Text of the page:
Recent U.S. Census polling confirms that vaccine rejection is strong among lower-income households nationwide. The polling, in July, showed that the number of people stating they “will definitely not get a vaccine” increased sharply as household income and education level dropped. In Oregon — as around the nation — rejection of the vaccine was most prevalent among people ages 25 to 54 who had household incomes under $50,000, had education of high school level or less, and had children under 18 living in the household.
The prime reasons people cited for refusing the vaccine included “concerned about possible side effects,” “don’t trust COVID-19 vaccines,” “don’t trust the government,” and “don’t believe I need a vaccine,” the surveys found.
Little said Klamath County residents have widely varying reasons for not getting vaccinated, from lack of transportation to lack of trust in officialdom.
Among Oregon’s Medicaid insurers, Cascade Health’s COVID-19 vaccination rate is fourth worst, better only than the CCOs that cover Douglas, Josephine, Curry and Jackson counties, plus a wide swath of Eastern Oregon.
Even Medicaid populations in urban areas have lower vaccination rates than the averages in the counties themselves.
(See sidebar: Comparison Of CCO Vaccination Rates.)
Portland Area Performs Better
The CCO with the highest vaccination rate is Health Share of Oregon, which covers 385,000 people in Multnomah, Clackamas and Washington counties. Some 56% of their members 16 and over are vaccinated, according to the latest data. That compares with 77% of those 18 and over in Multnomah County, 78% in Washington County and 70% in Clackamas County.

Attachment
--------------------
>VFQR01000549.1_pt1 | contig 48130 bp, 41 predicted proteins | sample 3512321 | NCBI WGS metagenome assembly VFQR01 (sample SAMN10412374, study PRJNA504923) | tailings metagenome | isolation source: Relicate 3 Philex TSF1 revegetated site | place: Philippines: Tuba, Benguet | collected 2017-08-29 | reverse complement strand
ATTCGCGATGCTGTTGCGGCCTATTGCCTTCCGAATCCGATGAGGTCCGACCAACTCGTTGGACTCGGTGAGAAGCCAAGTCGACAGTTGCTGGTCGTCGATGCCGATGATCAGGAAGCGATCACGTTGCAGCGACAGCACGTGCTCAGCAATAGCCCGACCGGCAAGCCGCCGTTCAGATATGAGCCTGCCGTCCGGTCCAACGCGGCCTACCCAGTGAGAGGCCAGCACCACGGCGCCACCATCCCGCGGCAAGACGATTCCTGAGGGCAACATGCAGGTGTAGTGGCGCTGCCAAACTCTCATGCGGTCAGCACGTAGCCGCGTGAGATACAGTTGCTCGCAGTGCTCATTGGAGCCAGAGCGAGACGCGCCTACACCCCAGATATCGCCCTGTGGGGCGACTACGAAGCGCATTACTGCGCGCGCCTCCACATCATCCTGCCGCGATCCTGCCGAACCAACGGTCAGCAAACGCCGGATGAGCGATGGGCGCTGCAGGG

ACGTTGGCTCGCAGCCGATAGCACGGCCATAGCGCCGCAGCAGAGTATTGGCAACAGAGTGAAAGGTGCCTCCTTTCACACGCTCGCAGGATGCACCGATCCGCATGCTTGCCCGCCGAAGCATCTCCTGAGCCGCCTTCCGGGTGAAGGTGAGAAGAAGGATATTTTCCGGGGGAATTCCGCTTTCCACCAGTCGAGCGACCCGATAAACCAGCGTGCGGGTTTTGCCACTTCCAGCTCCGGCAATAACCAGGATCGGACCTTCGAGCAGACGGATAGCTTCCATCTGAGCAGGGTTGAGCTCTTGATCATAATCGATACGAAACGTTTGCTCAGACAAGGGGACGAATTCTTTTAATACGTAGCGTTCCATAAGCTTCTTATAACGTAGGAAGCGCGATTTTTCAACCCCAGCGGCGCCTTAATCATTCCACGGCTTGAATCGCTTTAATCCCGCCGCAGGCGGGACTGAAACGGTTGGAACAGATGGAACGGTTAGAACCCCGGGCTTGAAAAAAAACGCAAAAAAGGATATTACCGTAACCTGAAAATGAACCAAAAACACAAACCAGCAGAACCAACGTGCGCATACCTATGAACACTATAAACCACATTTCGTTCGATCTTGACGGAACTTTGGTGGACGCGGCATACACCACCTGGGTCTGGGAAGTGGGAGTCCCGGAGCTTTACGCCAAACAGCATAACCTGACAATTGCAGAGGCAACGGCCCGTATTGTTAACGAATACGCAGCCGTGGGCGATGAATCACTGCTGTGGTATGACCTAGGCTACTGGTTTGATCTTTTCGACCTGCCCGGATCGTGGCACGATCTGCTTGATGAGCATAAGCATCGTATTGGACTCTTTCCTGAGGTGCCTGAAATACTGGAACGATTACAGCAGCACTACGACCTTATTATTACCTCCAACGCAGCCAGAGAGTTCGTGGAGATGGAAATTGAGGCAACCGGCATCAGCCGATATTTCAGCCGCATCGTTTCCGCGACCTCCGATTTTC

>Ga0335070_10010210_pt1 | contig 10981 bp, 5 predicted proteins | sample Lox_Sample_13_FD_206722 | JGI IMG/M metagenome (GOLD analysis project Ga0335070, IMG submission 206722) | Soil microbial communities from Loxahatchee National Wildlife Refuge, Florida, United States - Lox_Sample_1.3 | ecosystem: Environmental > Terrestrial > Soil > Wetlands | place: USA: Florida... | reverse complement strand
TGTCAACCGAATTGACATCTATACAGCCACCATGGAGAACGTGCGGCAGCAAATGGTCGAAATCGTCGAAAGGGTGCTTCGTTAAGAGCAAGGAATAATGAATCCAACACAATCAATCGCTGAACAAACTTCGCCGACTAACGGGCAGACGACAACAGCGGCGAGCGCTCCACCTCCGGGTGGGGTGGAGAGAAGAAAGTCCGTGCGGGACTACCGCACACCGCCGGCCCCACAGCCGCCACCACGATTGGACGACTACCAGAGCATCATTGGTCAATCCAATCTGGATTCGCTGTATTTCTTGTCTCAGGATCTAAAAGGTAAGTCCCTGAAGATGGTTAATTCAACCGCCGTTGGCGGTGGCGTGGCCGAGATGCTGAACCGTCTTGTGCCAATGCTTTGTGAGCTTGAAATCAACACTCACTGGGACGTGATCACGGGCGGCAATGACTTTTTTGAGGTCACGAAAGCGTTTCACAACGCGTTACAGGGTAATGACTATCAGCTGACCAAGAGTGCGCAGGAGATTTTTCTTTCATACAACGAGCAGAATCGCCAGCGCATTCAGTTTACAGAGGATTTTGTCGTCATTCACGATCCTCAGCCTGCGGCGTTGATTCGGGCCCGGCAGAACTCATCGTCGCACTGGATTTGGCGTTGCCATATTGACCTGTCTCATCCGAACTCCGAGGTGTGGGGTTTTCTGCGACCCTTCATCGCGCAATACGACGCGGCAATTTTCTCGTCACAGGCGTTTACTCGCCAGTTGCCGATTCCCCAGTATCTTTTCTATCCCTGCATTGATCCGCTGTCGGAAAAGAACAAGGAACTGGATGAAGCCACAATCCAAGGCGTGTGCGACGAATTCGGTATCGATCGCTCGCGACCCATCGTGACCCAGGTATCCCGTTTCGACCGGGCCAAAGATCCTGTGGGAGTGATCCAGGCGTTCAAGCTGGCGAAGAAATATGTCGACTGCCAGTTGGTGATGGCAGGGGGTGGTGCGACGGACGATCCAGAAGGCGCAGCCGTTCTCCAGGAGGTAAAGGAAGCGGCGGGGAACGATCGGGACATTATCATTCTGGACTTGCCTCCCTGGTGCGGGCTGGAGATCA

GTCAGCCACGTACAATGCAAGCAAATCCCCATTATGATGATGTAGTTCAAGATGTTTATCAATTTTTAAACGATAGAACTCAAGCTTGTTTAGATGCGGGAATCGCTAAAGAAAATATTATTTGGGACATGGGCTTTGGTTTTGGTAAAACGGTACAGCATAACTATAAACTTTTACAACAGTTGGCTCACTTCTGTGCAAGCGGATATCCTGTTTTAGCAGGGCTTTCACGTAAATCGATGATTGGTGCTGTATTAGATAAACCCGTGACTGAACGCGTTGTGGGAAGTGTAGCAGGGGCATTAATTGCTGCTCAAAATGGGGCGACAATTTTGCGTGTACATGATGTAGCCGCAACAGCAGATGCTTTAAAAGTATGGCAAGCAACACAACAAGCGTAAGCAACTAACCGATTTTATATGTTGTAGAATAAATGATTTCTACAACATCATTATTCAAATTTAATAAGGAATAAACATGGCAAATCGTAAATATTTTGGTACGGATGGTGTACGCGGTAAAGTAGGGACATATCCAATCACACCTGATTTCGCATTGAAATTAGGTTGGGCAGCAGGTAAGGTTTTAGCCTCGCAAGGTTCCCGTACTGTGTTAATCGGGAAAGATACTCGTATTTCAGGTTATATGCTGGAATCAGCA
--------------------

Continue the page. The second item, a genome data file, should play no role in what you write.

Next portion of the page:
One reason for the relatively high rate may be that the state and several hospital systems held mass vaccination clinics in the Portland area during the early months of the vaccination push, getting a lot of people, including Medicaid members, vaccinated, said Jeremy Graybill, a spokesman for Health Share. Similar clinics were not held in rural areas, on the belief that those areas lacked the population density to warrant the clinics.
Health Share and its providers now have many micro-strategies, from a task force that travels to vaccinate housebound people, to direct mailings to members, vaccination drives at congregate living sites such as nursing homes, partnering with community groups to reach people who speak languages other than English, partnering with behavioral health providers, and holding events with “raffles and swag for the community,” Graybill said. They’ve held events at churches and Buddhist centers, he said.
“We’ve been helping to organize meetings with Russian-speaking doctors to look at the Slavic and Russian-speaking population and how we can better serve that community and address the very low vaccination rate among this group,” he added.
Early in the pandemic, Health Share and area health care providers sometimes struggled with logistical challenges in organizing smaller community events, such as getting vaccinators to the site and storing the vaccine, Graybill said. Now, they’ve become more nimble at orchestrating small-scale vaccination efforts, he said.
You can reach Christian Wihtol at [email protected].